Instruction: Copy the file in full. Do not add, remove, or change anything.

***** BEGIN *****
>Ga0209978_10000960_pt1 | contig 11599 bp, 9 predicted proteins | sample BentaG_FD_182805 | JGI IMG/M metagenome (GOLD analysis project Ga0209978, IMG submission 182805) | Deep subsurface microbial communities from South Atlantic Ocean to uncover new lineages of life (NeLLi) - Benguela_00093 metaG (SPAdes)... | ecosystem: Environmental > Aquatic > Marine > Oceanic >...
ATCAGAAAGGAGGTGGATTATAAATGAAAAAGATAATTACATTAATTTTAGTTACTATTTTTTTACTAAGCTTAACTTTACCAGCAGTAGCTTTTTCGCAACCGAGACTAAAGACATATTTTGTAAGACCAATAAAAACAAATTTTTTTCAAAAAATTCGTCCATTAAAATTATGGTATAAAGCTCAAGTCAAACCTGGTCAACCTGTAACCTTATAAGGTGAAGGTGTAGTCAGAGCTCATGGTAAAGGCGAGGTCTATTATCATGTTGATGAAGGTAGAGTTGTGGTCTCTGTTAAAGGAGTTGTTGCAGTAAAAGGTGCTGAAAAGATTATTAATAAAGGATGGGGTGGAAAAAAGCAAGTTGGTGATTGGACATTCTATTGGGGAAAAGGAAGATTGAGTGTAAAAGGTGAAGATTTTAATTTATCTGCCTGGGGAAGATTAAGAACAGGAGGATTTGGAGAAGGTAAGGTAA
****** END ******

>Ga0209978_10000960_pt1 | contig 11599 bp, 9 predicted proteins | sample BentaG_FD_182805 | JGI IMG/M metagenome (GOLD analysis project Ga0209978, IMG submission 182805) | Deep subsurface microbial communities from South Atlantic Ocean to uncover new lineages of life (NeLLi) - Benguela_00093 metaG (SPAdes)... | ecosystem: Environmental > Aquatic > Marine > Oceanic >...
ATCAGAAAGGAGGTGGATTATAAATGAAAAAGATAATTACATTAATTTTAGTTACTATTTTTTTACTAAGCTTAACTTTACCAGCAGTAGCTTTTTCGCAACCGAGACTAAAGACATATTTTGTAAGACCAATAAAAACAAATTTTTTTCAAAAAATTCGTCCATTAAAATTATGGTATAAAGCTCAAGTCAAACCTGGTCAACCTGTAACCTTATAAGGTGAAGGTGTAGTCAGAGCTCATGGTAAAGGCGAGGTCTATTATCATGTTGATGAAGGTAGAGTTGTGGTCTCTGTTAAAGGAGTTGTTGCAGTAAAAGGTGCTGAAAAGATTATTAATAAAGGATGGGGTGGAAAAAAGCAAGTTGGTGATTGGACATTCTATTGGGGAAAAGGAAGATTGAGTGTAAAAGGTGAAGATTTTAATTTATCTGCCTGGGGAAGATTAAGAACAGGAGGATTTGGAGAAGGTAAGGTAA